TH: Agents and editors are inundated with proposals. The writing in those first pages has to stand out, or they’re not going to take more of their valuable time to read further. Don’t give them an excuse to put down your pages prematurely. If they see messy grammar and poor punctuation, they’ll immediately say, “Not ready.”

But beyond the technical, you’ve got to hook the reader. Make them care about your character and put that character in a high-stakes situation from the beginning. The stakes can be emotional or physical. If not much is happening with your character, ask yourself if you’re starting the story in the right spot.

Thinking beyond getting an editor’s attention, you want that bookstore browser to be captured by your story from the start. You won’t be there to say, “Oh, but it’s about to get so good!”

RM: What if someone wants to engage your services to edit a whole manuscript?

TH: My contact information is on my blog. They can email me for a quote. My fee is around $300 for a complete manuscript, but that will vary slightly depending on length. I always edit the first chapter for free as a way of seeing if the writer and I are a good fit for each other.

RM: Where do you stand with your own writing right now?

TH: The proposal for Hidden Snares is sitting on several editors’ desks. Meanwhile I’ve started a new WIP. Looking ahead to the day I might be under a contract deadline, I challenged myself to have a polished manuscript done in six months.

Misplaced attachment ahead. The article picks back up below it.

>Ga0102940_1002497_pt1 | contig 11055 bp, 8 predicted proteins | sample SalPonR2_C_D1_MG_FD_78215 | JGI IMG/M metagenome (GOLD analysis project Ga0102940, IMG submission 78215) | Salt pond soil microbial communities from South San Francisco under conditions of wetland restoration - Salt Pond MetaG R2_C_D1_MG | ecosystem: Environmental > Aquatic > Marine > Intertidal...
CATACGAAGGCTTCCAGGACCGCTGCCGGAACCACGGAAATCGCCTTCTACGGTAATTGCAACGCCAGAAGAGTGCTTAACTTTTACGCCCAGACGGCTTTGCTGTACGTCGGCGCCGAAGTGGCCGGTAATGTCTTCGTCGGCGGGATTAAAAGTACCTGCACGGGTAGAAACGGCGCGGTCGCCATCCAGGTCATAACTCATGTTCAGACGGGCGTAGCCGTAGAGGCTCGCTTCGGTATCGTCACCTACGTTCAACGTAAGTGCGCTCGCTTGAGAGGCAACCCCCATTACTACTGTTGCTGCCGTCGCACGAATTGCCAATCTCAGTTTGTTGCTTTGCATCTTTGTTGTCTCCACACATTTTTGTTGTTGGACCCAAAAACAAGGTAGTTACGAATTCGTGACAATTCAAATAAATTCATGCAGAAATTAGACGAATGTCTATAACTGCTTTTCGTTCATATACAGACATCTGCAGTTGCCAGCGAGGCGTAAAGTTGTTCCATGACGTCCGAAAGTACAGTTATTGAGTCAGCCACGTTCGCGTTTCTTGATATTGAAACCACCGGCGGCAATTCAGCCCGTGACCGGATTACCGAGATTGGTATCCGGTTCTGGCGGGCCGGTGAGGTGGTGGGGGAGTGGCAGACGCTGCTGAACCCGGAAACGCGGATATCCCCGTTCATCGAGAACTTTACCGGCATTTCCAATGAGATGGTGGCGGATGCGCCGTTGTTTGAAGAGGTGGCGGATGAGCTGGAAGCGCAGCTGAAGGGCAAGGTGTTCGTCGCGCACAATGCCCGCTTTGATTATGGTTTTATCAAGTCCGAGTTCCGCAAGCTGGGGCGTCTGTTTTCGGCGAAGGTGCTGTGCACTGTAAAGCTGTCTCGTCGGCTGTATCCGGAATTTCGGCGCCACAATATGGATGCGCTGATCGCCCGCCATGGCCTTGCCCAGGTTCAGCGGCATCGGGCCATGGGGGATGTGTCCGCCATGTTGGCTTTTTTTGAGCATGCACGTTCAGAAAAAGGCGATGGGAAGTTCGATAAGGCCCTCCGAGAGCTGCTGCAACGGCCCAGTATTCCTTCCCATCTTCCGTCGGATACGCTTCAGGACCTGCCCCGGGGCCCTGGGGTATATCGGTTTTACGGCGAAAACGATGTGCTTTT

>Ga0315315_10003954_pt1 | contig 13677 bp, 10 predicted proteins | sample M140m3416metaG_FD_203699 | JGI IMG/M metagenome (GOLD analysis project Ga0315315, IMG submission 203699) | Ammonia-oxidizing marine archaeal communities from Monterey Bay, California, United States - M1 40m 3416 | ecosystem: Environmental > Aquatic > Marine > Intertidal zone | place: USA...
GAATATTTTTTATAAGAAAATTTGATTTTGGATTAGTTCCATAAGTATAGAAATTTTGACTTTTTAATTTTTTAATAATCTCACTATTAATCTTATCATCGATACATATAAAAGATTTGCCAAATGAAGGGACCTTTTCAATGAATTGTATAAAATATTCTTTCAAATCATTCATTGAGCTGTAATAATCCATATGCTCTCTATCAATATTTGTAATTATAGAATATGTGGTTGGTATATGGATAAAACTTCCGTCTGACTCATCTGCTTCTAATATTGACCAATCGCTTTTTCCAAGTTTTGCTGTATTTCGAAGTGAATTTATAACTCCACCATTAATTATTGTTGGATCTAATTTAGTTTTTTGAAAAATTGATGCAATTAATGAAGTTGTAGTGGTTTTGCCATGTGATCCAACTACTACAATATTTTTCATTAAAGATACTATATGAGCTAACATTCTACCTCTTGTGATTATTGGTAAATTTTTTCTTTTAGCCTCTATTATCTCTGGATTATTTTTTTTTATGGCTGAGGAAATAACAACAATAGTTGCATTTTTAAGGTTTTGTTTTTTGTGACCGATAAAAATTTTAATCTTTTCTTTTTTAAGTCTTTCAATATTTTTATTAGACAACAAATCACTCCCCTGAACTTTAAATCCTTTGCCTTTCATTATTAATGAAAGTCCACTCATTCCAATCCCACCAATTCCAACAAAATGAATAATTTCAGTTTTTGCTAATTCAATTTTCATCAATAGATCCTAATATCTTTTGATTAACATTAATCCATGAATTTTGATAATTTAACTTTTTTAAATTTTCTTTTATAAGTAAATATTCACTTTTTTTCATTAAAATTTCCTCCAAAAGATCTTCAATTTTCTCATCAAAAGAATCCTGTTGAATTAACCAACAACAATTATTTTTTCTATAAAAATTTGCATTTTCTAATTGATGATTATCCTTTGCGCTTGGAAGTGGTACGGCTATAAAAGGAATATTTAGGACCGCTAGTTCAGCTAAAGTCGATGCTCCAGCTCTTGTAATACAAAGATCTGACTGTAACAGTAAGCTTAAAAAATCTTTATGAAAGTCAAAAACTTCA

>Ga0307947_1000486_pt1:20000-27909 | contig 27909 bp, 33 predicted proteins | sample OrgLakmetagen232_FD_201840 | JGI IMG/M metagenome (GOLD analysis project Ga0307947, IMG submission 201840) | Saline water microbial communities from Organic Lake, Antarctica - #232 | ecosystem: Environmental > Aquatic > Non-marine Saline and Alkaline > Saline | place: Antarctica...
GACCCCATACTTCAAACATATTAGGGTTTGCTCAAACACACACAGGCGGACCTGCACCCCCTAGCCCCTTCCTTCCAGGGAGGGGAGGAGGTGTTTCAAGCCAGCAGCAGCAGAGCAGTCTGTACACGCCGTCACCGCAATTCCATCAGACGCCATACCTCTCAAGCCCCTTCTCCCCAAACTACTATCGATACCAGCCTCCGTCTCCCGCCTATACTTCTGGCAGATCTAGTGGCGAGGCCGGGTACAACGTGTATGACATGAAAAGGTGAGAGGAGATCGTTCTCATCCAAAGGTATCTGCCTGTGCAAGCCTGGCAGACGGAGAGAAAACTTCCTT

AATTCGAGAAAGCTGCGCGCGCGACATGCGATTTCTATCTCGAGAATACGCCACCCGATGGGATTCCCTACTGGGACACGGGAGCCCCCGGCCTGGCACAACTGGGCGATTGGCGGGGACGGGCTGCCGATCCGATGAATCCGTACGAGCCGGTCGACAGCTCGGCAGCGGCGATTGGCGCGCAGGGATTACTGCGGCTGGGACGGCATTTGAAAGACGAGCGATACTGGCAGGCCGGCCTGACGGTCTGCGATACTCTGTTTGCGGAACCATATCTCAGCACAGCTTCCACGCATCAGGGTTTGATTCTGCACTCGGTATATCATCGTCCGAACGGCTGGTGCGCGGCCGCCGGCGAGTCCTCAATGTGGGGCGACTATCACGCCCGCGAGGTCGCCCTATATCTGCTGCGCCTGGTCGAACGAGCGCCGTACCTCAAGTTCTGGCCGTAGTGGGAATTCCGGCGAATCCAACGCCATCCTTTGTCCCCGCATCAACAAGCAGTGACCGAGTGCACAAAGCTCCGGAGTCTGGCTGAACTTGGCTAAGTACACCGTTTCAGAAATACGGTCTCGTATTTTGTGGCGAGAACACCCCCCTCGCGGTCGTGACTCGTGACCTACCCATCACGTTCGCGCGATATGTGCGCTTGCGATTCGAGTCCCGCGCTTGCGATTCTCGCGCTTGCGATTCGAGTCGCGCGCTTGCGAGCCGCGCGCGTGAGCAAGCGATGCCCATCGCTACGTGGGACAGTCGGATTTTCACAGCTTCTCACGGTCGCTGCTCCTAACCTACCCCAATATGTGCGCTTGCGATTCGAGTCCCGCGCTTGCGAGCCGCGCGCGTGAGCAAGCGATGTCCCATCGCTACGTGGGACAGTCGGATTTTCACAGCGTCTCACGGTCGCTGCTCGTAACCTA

RM: And any final thoughts for our readers?

TH: Most probably know this already, but I’ll say it anyway. If you aren’t part of a critique group, join one. It’s so vital to have someone else look at our writing. Friends and family can give good feedback—strictly as readers. But fellow writers will catch things that no one else can. It may sound like I’m shooting myself in the foot since I do paid critiques, but a free exchange of critiques is the best place to start.

It’s been a pleasure, Richard. Thanks so much for having me on your blog.

Tina, thanks for sharing your experience and your advice. I think one important “take-away” message is that, although we all may think our initial efforts at writing are wonderful, sometimes they’re like the first waffle—the one you use for practice, then throw away. The secret, I guess, is to keep cooking.

4 comments:

Crystal Laine Miller said...

What a great interview with Tina. And what a great offer--a free critique! Teena Stewart has sung praises of Tina for a long time, and now I'm getting to know her. Better take advantage of this offer before she is in much demand.

Thanks, Richard, for your amazing questions and offering glimpses into writing and publishing.

Tina Helmuth said...

I forgot to mention one important thing in this interview. When I post critiques on my blog, I also post a link to the author's blog or website. So there's a bit of free promotion involved, too.

So if any of you decide to take me up on a free critique, please include a link in your email.

Thanks again, Richard.

The Koala Bear Writer said...

Nice interview - good advice. I recently found a crit partner and am looking forward to working with her and being able to help each other. I like the cooking analogy.

The Koala Bear Writer said...

Nice interview - good advice. I recently found a crit partner and am looking forward to working with her and being able to help each other. I like the cooking analogy.